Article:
This month, as it moves to capitalize on surging demand for armoured protection since the Sept. 11, 2001, attacks in New York and Washington, Ford will begin offering a “Ballistic Protection Series” version of its Lincoln Town Car.
From the outside it looks deceptively like other Town Cars, the ubiquitous vehicle of choice in the US livery business.
But with a price tag starting at $144,995, it’s about $100,000 more expensive and features a reinforced body that can withstand rounds from high-powered or high-velocity assault rifles and submachine guns.
It’s “an elegant answer to a hostile world,” according to a brochure from Ford’s luxury Lincoln division. “A barrier against bigger, faster bullets,” adds the brochure.
Richard Bondy, a former Secret Service agent who works for Ford, described the rolling fortress to reporters as “a car that has a substantially higher ballistic level” than any other automaker has offered commercially in the United States.
Initially, Ford says it only plans to sell about 300 a year. But Bondy said worldwide sales of armoured cars have grown about 20 percent annually over the past few years, to about 20,000 vehicles. And he and others at Ford clearly see potential beyond 300 sales a year.
At first the car will only be offered in the United States, according to its marketing manager, John Anderson. But he said it would soon be introduced in parts of the Middle East, followed by Mexico, Europe, Asia and elsewhere in Latin America.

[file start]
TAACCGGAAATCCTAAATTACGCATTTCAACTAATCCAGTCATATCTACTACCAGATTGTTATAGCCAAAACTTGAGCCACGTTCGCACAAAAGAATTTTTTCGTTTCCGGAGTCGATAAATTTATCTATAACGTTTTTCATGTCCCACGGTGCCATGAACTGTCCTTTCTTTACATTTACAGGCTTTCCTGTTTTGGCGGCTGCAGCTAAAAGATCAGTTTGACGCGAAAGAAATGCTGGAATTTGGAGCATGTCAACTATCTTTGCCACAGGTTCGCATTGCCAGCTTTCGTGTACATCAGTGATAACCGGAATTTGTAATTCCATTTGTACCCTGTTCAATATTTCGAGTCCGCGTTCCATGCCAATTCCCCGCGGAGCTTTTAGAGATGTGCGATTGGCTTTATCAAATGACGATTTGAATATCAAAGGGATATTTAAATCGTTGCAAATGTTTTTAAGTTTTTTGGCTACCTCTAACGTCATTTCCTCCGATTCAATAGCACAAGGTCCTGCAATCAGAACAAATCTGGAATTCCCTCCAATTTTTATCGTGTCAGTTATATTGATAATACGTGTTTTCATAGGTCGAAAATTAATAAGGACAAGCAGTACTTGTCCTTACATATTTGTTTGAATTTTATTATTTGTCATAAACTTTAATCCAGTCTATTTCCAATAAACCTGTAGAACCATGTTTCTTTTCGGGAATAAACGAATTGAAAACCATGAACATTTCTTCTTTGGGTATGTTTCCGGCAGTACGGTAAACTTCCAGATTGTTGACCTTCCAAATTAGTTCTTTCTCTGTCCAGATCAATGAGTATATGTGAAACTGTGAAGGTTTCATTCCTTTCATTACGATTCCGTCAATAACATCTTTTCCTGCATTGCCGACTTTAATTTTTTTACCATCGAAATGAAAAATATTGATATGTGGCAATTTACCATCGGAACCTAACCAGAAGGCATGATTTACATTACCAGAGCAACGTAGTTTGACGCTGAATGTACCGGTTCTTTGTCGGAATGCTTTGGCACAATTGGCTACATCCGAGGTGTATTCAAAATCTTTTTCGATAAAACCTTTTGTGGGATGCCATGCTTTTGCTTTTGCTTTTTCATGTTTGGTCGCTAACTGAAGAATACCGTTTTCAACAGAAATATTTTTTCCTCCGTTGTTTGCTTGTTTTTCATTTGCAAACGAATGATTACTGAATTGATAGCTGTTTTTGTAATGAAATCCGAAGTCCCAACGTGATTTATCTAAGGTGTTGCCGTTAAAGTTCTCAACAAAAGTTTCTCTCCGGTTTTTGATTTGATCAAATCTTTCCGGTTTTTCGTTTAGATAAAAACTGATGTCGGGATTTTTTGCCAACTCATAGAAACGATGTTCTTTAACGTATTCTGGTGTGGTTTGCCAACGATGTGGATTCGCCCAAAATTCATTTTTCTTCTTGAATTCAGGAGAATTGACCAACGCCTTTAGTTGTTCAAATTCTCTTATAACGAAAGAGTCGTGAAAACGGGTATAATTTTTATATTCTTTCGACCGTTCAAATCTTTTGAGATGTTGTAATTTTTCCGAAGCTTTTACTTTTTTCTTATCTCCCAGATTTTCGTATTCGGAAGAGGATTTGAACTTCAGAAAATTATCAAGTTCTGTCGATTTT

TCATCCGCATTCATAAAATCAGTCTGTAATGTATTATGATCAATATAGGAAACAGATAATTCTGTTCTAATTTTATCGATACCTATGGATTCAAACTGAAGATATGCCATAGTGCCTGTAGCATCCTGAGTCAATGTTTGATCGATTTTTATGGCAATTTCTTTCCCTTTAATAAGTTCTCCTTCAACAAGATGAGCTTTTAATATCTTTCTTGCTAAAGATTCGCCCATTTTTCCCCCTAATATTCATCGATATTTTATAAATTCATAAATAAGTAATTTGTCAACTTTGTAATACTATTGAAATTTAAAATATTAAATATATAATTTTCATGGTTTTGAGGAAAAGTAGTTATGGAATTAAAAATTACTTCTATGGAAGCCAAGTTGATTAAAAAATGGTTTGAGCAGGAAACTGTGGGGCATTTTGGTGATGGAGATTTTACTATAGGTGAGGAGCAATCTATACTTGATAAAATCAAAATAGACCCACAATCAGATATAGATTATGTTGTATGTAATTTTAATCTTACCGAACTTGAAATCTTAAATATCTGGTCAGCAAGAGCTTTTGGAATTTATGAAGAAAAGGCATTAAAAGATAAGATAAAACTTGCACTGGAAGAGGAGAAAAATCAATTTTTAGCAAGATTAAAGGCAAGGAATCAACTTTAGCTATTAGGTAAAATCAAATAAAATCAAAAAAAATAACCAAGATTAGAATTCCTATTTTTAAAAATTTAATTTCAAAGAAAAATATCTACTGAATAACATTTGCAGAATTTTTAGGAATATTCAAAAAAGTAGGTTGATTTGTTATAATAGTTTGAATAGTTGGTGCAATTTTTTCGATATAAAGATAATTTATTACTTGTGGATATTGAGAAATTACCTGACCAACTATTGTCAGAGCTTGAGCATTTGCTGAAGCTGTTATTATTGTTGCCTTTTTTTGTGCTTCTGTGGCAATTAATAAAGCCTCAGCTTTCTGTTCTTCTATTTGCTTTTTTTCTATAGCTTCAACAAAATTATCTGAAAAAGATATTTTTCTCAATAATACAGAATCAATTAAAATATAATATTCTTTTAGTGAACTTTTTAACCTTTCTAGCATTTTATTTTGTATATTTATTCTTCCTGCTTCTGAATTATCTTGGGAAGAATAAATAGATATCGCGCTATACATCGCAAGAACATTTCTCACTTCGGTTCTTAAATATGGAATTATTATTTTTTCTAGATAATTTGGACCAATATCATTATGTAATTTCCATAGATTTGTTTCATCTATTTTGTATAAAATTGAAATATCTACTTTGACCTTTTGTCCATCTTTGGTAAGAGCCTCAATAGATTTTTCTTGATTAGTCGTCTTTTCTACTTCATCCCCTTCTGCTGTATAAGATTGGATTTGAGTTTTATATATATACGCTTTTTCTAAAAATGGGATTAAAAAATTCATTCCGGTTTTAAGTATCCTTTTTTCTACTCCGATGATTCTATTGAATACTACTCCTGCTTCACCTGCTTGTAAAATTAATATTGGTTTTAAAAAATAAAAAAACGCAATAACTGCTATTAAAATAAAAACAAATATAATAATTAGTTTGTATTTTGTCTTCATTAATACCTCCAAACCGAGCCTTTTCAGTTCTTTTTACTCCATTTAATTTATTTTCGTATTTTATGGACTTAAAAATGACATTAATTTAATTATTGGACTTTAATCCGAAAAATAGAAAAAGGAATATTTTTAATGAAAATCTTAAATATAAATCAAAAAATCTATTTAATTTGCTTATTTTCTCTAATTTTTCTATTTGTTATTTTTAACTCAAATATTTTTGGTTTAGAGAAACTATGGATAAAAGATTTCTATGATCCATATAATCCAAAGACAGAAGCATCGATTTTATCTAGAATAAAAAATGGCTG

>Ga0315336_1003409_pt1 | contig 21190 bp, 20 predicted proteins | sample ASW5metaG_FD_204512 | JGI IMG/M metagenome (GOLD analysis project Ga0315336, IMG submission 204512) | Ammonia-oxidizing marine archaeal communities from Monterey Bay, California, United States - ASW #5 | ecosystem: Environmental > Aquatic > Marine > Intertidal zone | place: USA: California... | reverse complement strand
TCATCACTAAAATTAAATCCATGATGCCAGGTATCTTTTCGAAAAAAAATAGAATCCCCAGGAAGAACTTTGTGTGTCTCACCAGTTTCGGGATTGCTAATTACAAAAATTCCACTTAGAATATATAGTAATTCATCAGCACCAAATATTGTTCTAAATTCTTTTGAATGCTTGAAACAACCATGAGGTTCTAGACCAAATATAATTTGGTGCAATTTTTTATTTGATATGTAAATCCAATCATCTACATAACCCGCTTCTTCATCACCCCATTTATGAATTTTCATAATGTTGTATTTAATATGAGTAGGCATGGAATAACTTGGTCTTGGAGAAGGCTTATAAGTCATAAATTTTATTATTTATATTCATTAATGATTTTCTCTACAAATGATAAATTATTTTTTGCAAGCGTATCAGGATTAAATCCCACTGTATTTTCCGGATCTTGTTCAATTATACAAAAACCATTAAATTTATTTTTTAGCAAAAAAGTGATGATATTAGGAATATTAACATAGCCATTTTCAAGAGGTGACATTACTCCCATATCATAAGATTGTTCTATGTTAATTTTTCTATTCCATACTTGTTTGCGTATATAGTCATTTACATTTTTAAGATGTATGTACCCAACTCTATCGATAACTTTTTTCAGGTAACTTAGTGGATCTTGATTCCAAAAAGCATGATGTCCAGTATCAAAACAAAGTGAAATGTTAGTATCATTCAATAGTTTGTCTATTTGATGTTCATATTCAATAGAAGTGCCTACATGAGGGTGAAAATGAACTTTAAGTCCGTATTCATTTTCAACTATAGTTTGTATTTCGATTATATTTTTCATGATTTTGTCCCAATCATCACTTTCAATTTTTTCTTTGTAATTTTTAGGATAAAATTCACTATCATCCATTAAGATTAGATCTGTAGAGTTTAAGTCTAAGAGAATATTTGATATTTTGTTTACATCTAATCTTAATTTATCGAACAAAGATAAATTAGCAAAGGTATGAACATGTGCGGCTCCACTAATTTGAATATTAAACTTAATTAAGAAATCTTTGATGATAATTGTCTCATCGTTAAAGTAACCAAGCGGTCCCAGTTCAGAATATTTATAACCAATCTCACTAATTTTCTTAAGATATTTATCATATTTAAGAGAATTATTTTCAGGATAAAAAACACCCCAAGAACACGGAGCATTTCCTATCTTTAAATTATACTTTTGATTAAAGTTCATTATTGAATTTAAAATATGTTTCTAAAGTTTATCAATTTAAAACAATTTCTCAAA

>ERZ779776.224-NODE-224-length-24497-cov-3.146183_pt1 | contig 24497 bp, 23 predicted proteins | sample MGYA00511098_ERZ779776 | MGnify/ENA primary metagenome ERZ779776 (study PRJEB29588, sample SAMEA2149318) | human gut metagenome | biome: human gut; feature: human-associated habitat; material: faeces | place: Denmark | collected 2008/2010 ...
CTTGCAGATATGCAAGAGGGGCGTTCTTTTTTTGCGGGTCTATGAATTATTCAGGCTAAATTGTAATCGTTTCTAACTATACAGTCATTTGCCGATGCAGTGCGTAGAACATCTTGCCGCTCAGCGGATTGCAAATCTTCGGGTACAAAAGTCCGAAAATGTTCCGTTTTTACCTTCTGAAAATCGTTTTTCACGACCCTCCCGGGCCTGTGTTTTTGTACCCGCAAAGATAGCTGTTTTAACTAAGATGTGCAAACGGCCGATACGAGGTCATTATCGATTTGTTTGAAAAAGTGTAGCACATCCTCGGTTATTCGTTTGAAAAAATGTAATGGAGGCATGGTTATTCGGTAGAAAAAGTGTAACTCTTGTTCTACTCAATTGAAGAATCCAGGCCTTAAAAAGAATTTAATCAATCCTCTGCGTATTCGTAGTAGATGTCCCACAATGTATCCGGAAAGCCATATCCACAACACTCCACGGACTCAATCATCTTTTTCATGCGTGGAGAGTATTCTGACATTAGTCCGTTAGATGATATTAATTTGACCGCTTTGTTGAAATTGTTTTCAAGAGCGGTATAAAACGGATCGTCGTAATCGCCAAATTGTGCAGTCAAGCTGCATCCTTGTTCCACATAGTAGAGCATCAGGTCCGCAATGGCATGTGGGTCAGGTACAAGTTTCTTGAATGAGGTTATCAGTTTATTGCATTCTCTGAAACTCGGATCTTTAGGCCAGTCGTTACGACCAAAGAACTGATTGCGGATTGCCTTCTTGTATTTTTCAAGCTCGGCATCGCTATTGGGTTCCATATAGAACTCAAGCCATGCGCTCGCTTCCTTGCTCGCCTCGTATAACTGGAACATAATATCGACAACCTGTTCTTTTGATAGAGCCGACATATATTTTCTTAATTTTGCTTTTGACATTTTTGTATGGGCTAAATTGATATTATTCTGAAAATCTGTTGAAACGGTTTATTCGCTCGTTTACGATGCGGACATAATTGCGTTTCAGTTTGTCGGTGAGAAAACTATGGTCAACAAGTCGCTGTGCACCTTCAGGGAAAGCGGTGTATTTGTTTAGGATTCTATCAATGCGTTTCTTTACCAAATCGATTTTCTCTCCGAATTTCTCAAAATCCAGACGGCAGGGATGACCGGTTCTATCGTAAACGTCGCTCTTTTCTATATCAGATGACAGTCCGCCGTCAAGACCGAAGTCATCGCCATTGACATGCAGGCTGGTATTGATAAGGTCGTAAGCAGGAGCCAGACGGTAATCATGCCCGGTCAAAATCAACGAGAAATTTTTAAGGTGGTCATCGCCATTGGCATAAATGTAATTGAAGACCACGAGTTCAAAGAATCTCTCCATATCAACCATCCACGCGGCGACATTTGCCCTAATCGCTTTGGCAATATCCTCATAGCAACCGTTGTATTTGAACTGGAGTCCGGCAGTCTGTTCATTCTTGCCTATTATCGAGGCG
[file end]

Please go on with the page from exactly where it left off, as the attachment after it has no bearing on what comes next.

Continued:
Any country facing threats from guerrilla groups, kidnapping, and rampant crime would seem to be fertile ground for the car, and corporate and government clients are likely to give it close consideration alongside armored models from the likes BMW and the Mercedes division of DaimlerChrysler.
“Security consultants can have a major impact on the sale of this vehicle,” Anderson said.
The Lincoln has higher levels of protection than an armored version of the Cadillac Deville that rival General Motors Corp. plans to roll out later this year, and that alone could attract potentially unsavory customers like mobsters and drug lords.
But Bondy, who sees buyers including everyone from soccer moms to “someone that feels that they have risk because of the kind of business or country that they run,” said Ford had no intention of screening people who shop for the vehicle.
“It’s just like buying a ballistic vest,” he said. “People don’t buy armored product to commit crimes. This is a defensive device.”
Secure and serene
He also rejected stereotypes about individuals interested in such protection..
“The only thing that’s consistent is that the people that buy the product want to feel secure and serene traveling through life,” Bondy said.
The car has run-flat inserts to ensure it can keep moving even when the tires have been shot out. “If somebody’s trying to kill you, all you want your car to do is keep trucking,” said Bondy.
“They obviously are trying to prey on people’s insecurities, which are rampant these days because of the terrorism. and that’s their game,” said marketing analyst Jack Trout of Connecticut-based Trout & Partners,about Ford’s move.
He noted that one can buy “some pretty impressive cars” for the armored Lincoln’s price tag. “So they’re not bullet-proof, but you know what? I’ll be going so fast they won’t be able to hit me,” he joked.
But Michael Robinet, an auto industry analyst at CSM Worldwide in Northville, Mich., said armored cars made good sense as a niche product for Detroit’s embattled automakers.
“Companies like Ford and GM are looking at all facets of the market. They’re looking at opportunities … They may be able to put some heads of state into these types of vehicles.”